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Can I use my Electric Imp on a WiFi hotspot with no internet connectivity?

As in, I would like to use it in an application where an android device has only wifi connectivity, and i intend on controlling other hardware using this android device. I was thinking of potentially using the imp with the android device over a local hotspot network, with no actual connection to the internet. but im not too sure if this would work, since the imp, from what ive read, is cloud based. so i am not sure if my plan would be feasible, and if it isnt, is there a way that i could run a local server, and use that? or would i be better off trying to find a different platform? (and if so, what? im looking at inexpensive platforms for this one) any insight would be appreciated, as ive been unable to find any real answers to this!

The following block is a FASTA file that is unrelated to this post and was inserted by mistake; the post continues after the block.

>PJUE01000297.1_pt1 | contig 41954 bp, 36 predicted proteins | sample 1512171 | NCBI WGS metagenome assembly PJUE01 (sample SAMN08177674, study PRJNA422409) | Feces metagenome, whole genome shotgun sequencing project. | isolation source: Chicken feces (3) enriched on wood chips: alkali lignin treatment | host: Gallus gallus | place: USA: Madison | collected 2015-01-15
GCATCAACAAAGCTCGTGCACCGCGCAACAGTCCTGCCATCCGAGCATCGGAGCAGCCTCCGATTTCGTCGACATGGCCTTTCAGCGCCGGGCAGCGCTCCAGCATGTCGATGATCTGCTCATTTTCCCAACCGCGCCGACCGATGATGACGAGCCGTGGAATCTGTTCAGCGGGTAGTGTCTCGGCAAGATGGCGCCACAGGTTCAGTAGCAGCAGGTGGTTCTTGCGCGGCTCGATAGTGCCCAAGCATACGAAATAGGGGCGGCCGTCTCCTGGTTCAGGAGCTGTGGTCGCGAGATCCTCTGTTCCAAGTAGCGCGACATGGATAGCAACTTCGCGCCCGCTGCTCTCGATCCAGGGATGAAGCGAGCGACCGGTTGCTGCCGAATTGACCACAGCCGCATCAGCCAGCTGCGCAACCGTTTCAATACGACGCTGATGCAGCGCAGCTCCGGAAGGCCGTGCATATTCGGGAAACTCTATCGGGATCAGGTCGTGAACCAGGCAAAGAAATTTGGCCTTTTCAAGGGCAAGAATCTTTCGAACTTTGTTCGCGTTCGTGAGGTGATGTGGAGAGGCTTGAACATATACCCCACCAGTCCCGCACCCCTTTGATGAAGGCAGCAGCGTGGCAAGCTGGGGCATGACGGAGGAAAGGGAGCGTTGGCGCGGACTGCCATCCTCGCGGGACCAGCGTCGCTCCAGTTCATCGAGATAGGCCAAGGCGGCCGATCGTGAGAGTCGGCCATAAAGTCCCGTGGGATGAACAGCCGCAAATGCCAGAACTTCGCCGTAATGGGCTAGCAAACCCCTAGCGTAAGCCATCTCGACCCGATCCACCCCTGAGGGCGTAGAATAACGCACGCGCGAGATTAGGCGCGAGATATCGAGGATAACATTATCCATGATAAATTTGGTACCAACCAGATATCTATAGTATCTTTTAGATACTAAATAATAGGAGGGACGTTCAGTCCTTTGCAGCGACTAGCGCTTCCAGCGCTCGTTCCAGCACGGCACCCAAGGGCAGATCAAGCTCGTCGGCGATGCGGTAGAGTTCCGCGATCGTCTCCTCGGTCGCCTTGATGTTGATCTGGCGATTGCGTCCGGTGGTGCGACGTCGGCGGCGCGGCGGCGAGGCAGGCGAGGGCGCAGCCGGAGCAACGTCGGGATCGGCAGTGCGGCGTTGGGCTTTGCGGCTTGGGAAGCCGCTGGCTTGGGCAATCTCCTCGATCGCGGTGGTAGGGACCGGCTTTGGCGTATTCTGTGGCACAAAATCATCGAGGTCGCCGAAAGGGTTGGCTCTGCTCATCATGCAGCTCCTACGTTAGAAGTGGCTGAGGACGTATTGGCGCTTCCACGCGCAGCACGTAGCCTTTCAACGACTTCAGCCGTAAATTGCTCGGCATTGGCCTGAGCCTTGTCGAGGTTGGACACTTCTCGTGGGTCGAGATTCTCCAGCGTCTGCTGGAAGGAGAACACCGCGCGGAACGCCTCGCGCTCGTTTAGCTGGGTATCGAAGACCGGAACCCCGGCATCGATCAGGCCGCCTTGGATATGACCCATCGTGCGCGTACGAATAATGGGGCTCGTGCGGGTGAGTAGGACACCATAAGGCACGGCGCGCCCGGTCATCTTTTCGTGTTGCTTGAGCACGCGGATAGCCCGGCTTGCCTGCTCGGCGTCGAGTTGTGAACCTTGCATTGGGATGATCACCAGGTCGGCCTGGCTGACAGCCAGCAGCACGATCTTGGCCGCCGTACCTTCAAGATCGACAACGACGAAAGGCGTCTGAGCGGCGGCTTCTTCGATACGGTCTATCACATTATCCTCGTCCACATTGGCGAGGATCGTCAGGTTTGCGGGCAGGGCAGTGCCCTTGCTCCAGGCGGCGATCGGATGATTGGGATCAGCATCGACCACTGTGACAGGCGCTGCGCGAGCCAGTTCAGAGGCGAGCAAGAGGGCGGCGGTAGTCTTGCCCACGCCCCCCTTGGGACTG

Question by zack247    |  last reply


I need help for my electric imp/arduino project....